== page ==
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Guinea Pigs/young guinea pig doesn't eat much


I'm a member of a small animal rescue. I have just started fostering a young female guinea pig. We estimate her to be 9 weeks old. I have fostered 2 adult guinea pigs, but never one so young.
I'm concerned that she may not be eating enough. She eats about as much as the 1 year old a fostered did. She scarfs down veggies, but only eats ⅛ of a cup of pellets (oxbow baby guinea pig formula) and a tiny handful of hay. Is this normal?
I think she's too thin. Is there something else I can give her to put a little weight on her? Is oatmeal OK?

At 9 weeks she's still a junior. It sounds like she's eating what she needs. Her basic diet should be pellets and hay. Cut down the amount of veggies she's getting as they're basically treats. She should be able to each whatever the rest of the pigs are eating as far as pellets. So unless you just feel compelled to do so you don't need to buy special pellets for her.

She will put on weight as she grows. She should be about 12 oz give or take a couple of oz. If she was a runt you wouldn't expect her to be much heavier. As long as she's eating and drinking she is doing well.

Yes, oatmeal is okay. Just don't use the instant kind, give the regular oatmeal and mix it in with the pellets. I use rolled barley, but oatmeal is fine.

Most babies are completely weaned by their mothers by 6 weeks. They will have been eating out of the pellet bowls since two weeks of age. They're very precocious in their development and mature quickly. There isn't any need to treat her differently from the others. She will learn from them what is good to eat and will eat accordingly.

The best veggies and greens to give are parsley and kale. They have the highest content of Vit C. But remember that her little belly isn't very big yet, so she will eat until it's full and that may not take very much.

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Pat VanAllen


As is sometimes the case, people in urgent need of information have a higher degree of expectation than those of us as experts are able to give. The experts on this site do their best to give the most accurate and responsible answers possible. We ask that you remember that it is not our intention nor place to criticize the professional advice given by your veterinarian, nor is it appropriate for us to comment on the correctness of a diagnosis made by a licensed physician. Our knowledge is experience based. Although many years of breeding and showing cavies gives me a wealth of experience it cannot change the fact that we as experts are not veterinarians and therefore may occasionally have to reject questions that appear to be asking us to criticize advice given by the licensed professional. Having raised and exhibited cavies for many years I have extensive experience in cavy care and husbandry. I currently have an active breeding program for pedigreed show animals but do not encourage backyard breeding for inexperienced owners. Although I don't encourage breeding for fun I'm always happy to answer any questions from an owner who is in sincere need of help. Pet owners wanting to breed should understand that even experienced breeders have litter losses. The mortality rate is high in cavies. The chance for losing both sow and pups is always present, even with experience. Although this is a site for experts to assist owners, there is no expert in any field who has all the answers. The wisest thing a good expert can know is their limitations. Not having an answer does not diminish one's ability or knowledge. It simply shows that we recognize our limitations and operate within them.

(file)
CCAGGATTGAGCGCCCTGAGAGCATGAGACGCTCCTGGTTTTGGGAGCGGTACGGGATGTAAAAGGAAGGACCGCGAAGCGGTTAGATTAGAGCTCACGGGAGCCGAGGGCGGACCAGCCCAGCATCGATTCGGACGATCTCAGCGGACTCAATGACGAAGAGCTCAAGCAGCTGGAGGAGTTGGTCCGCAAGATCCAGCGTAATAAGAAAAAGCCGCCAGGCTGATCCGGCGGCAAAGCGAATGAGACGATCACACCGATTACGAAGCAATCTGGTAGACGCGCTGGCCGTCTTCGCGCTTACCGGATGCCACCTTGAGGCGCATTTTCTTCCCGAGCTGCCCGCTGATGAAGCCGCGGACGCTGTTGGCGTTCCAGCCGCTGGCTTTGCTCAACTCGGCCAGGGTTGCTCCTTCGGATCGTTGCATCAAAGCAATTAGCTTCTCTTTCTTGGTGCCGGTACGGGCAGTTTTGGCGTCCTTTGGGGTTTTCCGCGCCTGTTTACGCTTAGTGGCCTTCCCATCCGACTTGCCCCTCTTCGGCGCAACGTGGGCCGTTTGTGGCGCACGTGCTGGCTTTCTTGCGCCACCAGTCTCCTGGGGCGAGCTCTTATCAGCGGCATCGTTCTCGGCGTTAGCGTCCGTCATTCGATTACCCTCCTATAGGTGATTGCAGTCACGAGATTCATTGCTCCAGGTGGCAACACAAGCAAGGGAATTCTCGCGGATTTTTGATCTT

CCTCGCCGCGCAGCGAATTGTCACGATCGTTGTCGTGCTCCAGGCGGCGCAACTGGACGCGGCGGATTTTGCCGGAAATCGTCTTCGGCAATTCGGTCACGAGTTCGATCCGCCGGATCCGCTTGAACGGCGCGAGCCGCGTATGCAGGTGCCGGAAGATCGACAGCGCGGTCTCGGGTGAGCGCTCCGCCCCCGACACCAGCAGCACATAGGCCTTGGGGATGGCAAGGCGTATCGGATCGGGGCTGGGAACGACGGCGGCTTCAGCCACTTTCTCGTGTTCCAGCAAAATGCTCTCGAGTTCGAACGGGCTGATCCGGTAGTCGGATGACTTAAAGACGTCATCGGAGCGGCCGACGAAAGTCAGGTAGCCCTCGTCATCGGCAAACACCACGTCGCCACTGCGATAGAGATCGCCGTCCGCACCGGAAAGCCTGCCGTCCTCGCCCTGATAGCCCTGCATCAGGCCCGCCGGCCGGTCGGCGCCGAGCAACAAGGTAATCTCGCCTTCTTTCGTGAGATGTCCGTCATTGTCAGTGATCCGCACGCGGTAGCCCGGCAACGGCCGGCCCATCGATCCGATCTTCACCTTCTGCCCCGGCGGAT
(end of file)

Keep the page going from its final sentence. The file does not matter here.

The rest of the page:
Raised and shown cavies for many years, having aquired my first cavies in the early 1970's as pets. My caviary currently handles 65 + animals in two different breeds and several varieties. Having been in the health care industry as a licensed nurse for 35 years I have hands on experience with care and needs in both humans and cavies. Member of American Rabbit Breeders Association and American Cavy Breeders Association.

Awarded Lifetime Membership in of one of the oldest cavy clubs in the United States, on whose Board I served as Sec/Treas for six years and currently serving as President. Also editor/publisher of the club's quarterly newsletter. We are strong supporters of our youth exhibitors, most of whom are 4H members who are working on cavy projects. Through these projects they become good responsible citizens. We deal with all aspects of showing, breeding, caring for and sharing experiences in the fancy. The cavy fancy is not a new one but in some areas is still relatively unknown. Our goal is to inspire interest in high quality, responsible breeding to improve the species, not just the reproduction of guinea pigs. Our job is to educate owners to help them make the right decisions and choices in the care of their cavies.

Graduate in nursing. Certified in emergency medicine.

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